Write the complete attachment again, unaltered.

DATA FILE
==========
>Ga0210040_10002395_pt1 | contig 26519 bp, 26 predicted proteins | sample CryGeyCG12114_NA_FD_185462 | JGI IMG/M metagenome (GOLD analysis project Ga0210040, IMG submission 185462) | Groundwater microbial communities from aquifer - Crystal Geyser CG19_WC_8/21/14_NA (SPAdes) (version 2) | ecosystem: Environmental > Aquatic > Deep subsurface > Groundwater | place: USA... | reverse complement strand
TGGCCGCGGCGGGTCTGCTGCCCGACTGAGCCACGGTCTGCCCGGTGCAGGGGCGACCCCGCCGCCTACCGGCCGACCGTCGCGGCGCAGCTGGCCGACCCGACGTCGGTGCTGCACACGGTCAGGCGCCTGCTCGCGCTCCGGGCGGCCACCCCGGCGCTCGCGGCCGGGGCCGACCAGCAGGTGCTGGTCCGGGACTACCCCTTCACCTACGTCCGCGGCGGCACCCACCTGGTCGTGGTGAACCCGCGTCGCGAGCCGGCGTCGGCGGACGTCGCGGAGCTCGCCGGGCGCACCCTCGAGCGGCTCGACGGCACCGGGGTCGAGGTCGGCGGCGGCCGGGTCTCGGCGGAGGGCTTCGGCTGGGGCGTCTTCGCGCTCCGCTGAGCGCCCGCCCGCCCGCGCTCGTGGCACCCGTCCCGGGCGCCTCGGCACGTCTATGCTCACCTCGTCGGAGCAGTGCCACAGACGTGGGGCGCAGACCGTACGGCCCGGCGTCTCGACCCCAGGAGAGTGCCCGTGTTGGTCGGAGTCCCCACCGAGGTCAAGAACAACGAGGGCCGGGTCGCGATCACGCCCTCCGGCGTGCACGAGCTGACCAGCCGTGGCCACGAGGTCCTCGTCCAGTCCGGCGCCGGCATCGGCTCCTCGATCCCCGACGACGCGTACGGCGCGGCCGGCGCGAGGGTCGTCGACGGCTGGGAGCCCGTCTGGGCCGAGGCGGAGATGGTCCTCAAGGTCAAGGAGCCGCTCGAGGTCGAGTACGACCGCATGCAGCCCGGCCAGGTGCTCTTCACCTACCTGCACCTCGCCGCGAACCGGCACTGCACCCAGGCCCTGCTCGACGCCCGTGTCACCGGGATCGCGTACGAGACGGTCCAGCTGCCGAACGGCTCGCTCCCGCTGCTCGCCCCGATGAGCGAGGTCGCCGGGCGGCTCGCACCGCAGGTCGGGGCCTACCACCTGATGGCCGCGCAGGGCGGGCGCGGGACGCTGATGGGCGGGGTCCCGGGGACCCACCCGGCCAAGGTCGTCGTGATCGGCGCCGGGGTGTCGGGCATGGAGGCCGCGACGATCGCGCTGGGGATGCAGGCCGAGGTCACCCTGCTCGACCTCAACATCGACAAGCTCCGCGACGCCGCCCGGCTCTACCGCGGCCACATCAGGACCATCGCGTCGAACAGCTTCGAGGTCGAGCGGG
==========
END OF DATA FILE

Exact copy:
>Ga0210040_10002395_pt1 | contig 26519 bp, 26 predicted proteins | sample CryGeyCG12114_NA_FD_185462 | JGI IMG/M metagenome (GOLD analysis project Ga0210040, IMG submission 185462) | Groundwater microbial communities from aquifer - Crystal Geyser CG19_WC_8/21/14_NA (SPAdes) (version 2) | ecosystem: Environmental > Aquatic > Deep subsurface > Groundwater | place: USA... | reverse complement strand
TGGCCGCGGCGGGTCTGCTGCCCGACTGAGCCACGGTCTGCCCGGTGCAGGGGCGACCCCGCCGCCTACCGGCCGACCGTCGCGGCGCAGCTGGCCGACCCGACGTCGGTGCTGCACACGGTCAGGCGCCTGCTCGCGCTCCGGGCGGCCACCCCGGCGCTCGCGGCCGGGGCCGACCAGCAGGTGCTGGTCCGGGACTACCCCTTCACCTACGTCCGCGGCGGCACCCACCTGGTCGTGGTGAACCCGCGTCGCGAGCCGGCGTCGGCGGACGTCGCGGAGCTCGCCGGGCGCACCCTCGAGCGGCTCGACGGCACCGGGGTCGAGGTCGGCGGCGGCCGGGTCTCGGCGGAGGGCTTCGGCTGGGGCGTCTTCGCGCTCCGCTGAGCGCCCGCCCGCCCGCGCTCGTGGCACCCGTCCCGGGCGCCTCGGCACGTCTATGCTCACCTCGTCGGAGCAGTGCCACAGACGTGGGGCGCAGACCGTACGGCCCGGCGTCTCGACCCCAGGAGAGTGCCCGTGTTGGTCGGAGTCCCCACCGAGGTCAAGAACAACGAGGGCCGGGTCGCGATCACGCCCTCCGGCGTGCACGAGCTGACCAGCCGTGGCCACGAGGTCCTCGTCCAGTCCGGCGCCGGCATCGGCTCCTCGATCCCCGACGACGCGTACGGCGCGGCCGGCGCGAGGGTCGTCGACGGCTGGGAGCCCGTCTGGGCCGAGGCGGAGATGGTCCTCAAGGTCAAGGAGCCGCTCGAGGTCGAGTACGACCGCATGCAGCCCGGCCAGGTGCTCTTCACCTACCTGCACCTCGCCGCGAACCGGCACTGCACCCAGGCCCTGCTCGACGCCCGTGTCACCGGGATCGCGTACGAGACGGTCCAGCTGCCGAACGGCTCGCTCCCGCTGCTCGCCCCGATGAGCGAGGTCGCCGGGCGGCTCGCACCGCAGGTCGGGGCCTACCACCTGATGGCCGCGCAGGGCGGGCGCGGGACGCTGATGGGCGGGGTCCCGGGGACCCACCCGGCCAAGGTCGTCGTGATCGGCGCCGGGGTGTCGGGCATGGAGGCCGCGACGATCGCGCTGGGGATGCAGGCCGAGGTCACCCTGCTCGACCTCAACATCGACAAGCTCCGCGACGCCGCCCGGCTCTACCGCGGCCACATCAGGACCATCGCGTCGAACAGCTTCGAGGTCGAGCGGG